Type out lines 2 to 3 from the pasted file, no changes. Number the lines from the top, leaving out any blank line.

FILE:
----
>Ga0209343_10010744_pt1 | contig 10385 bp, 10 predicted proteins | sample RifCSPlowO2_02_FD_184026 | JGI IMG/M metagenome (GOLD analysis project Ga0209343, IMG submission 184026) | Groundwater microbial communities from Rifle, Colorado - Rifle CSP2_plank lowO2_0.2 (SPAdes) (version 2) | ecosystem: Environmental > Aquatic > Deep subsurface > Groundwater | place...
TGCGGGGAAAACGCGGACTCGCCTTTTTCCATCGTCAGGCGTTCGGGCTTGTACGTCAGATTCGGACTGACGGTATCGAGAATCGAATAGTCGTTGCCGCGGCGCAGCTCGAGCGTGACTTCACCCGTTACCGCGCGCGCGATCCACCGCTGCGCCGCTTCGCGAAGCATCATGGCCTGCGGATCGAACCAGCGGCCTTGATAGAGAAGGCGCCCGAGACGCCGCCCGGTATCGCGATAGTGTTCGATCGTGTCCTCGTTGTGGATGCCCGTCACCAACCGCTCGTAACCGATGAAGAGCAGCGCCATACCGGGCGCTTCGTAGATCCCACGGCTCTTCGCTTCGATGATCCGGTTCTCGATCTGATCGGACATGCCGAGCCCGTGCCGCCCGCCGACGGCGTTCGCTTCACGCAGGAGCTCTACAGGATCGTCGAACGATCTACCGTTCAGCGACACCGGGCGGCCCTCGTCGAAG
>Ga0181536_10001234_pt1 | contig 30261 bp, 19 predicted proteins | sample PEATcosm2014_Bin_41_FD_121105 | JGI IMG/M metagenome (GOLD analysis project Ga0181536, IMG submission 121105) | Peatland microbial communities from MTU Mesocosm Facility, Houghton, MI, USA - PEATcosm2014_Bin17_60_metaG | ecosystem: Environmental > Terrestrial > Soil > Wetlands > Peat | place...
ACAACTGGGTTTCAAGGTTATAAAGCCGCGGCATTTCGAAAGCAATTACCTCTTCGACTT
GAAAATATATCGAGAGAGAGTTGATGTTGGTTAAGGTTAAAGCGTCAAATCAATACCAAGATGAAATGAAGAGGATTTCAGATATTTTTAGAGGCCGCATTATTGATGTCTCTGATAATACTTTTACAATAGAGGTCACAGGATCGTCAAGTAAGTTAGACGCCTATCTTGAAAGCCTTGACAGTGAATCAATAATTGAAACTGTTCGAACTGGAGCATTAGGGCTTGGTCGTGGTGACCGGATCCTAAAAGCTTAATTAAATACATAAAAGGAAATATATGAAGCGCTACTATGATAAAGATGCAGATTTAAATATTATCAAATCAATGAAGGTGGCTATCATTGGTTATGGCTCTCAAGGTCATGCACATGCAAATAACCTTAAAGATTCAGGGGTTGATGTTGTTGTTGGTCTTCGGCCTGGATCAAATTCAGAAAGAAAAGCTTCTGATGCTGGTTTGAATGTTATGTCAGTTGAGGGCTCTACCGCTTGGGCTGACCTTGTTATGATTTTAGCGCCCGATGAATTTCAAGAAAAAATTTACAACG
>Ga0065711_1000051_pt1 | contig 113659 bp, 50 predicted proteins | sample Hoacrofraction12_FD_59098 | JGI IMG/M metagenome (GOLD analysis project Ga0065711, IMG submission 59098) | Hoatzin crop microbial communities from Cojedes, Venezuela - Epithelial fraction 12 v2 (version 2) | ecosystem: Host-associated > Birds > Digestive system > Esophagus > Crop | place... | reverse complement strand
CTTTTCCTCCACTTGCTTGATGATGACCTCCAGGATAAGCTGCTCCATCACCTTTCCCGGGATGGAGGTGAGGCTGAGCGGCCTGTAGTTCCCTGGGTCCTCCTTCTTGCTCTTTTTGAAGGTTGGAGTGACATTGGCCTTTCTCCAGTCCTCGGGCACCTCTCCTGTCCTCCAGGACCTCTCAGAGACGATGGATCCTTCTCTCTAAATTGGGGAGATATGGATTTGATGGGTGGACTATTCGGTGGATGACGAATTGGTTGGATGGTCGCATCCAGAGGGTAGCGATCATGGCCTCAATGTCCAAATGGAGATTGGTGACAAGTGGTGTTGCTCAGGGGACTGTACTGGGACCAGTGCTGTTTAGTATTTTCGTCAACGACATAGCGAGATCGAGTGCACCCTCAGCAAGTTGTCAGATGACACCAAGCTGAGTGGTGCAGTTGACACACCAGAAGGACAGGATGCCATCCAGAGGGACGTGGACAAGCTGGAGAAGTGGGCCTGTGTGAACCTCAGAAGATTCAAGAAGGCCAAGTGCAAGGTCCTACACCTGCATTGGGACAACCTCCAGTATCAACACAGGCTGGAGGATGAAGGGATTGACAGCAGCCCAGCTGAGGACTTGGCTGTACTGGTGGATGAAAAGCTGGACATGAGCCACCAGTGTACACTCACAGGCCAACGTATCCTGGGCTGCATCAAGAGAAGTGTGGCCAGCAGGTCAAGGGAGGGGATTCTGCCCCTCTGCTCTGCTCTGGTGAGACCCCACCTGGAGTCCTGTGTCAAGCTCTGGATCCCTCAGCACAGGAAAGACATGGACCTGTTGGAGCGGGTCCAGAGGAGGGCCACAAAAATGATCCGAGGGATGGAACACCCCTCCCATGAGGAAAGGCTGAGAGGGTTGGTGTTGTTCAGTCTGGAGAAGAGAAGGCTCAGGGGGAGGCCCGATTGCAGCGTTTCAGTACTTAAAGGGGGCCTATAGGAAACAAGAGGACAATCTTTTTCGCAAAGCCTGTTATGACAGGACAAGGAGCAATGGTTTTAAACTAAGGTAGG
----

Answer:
TGCGGGGAAAACGCGGACTCGCCTTTTTCCATCGTCAGGCGTTCGGGCTTGTACGTCAGATTCGGACTGACGGTATCGAGAATCGAATAGTCGTTGCCGCGGCGCAGCTCGAGCGTGACTTCACCCGTTACCGCGCGCGCGATCCACCGCTGCGCCGCTTCGCGAAGCATCATGGCCTGCGGATCGAACCAGCGGCCTTGATAGAGAAGGCGCCCGAGACGCCGCCCGGTATCGCGATAGTGTTCGATCGTGTCCTCGTTGTGGATGCCCGTCACCAACCGCTCGTAACCGATGAAGAGCAGCGCCATACCGGGCGCTTCGTAGATCCCACGGCTCTTCGCTTCGATGATCCGGTTCTCGATCTGATCGGACATGCCGAGCCCGTGCCGCCCGCCGACGGCGTTCGCTTCACGCAGGAGCTCTACAGGATCGTCGAACGATCTACCGTTCAGCGACACCGGGCGGCCCTCGTCGAAG
>Ga0181536_10001234_pt1 | contig 30261 bp, 19 predicted proteins | sample PEATcosm2014_Bin_41_FD_121105 | JGI IMG/M metagenome (GOLD analysis project Ga0181536, IMG submission 121105) | Peatland microbial communities from MTU Mesocosm Facility, Houghton, MI, USA - PEATcosm2014_Bin17_60_metaG | ecosystem: Environmental > Terrestrial > Soil > Wetlands > Peat | place...